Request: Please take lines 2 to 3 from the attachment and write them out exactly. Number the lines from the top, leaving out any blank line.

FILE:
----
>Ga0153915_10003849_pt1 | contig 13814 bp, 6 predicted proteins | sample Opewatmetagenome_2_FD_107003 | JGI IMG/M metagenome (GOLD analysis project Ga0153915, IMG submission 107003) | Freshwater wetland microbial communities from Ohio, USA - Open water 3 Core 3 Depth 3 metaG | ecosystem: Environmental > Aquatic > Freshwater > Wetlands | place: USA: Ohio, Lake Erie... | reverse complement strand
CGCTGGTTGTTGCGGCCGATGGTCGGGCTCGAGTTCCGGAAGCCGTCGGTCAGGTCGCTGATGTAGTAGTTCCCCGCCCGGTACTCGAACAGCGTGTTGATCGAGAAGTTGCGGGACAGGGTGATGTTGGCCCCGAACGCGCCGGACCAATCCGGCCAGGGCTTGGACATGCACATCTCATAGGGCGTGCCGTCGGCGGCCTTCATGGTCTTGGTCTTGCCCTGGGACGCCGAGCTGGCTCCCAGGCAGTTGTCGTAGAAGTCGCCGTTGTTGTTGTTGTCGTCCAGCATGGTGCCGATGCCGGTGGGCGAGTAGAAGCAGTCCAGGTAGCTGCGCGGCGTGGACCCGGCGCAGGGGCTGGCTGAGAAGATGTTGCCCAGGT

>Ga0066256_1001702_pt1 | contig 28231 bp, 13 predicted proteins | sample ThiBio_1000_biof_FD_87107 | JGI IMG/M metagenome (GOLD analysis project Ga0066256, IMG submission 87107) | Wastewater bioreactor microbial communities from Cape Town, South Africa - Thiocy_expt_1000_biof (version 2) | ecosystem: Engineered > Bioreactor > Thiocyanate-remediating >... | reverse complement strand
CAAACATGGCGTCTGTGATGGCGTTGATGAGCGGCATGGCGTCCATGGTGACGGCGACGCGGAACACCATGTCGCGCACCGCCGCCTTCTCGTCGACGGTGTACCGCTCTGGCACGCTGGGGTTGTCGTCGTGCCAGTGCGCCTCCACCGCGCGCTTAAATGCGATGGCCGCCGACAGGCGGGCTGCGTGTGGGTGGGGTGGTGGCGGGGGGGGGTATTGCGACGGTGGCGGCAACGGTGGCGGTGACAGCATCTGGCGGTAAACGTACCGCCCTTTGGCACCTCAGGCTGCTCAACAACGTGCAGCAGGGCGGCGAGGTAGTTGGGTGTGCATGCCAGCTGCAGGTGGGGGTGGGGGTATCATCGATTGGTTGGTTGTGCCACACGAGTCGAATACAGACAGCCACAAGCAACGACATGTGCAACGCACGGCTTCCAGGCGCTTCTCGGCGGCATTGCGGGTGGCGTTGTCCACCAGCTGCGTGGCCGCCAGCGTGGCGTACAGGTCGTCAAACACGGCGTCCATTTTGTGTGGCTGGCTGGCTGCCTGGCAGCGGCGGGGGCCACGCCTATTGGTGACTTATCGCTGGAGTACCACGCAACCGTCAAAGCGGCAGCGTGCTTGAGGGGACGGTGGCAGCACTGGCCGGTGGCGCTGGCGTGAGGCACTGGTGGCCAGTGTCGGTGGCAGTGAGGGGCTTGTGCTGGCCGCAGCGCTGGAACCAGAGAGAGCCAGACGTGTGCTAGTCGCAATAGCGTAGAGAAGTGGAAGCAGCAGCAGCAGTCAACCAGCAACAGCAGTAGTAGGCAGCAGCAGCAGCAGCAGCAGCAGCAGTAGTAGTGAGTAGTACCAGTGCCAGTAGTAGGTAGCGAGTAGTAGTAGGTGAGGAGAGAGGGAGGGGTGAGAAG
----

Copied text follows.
CGCTGGTTGTTGCGGCCGATGGTCGGGCTCGAGTTCCGGAAGCCGTCGGTCAGGTCGCTGATGTAGTAGTTCCCCGCCCGGTACTCGAACAGCGTGTTGATCGAGAAGTTGCGGGACAGGGTGATGTTGGCCCCGAACGCGCCGGACCAATCCGGCCAGGGCTTGGACATGCACATCTCATAGGGCGTGCCGTCGGCGGCCTTCATGGTCTTGGTCTTGCCCTGGGACGCCGAGCTGGCTCCCAGGCAGTTGTCGTAGAAGTCGCCGTTGTTGTTGTTGTCGTCCAGCATGGTGCCGATGCCGGTGGGCGAGTAGAAGCAGTCCAGGTAGCTGCGCGGCGTGGACCCGGCGCAGGGGCTGGCTGAGAAGATGTTGCCCAGGT

>Ga0066256_1001702_pt1 | contig 28231 bp, 13 predicted proteins | sample ThiBio_1000_biof_FD_87107 | JGI IMG/M metagenome (GOLD analysis project Ga0066256, IMG submission 87107) | Wastewater bioreactor microbial communities from Cape Town, South Africa - Thiocy_expt_1000_biof (version 2) | ecosystem: Engineered > Bioreactor > Thiocyanate-remediating >... | reverse complement strand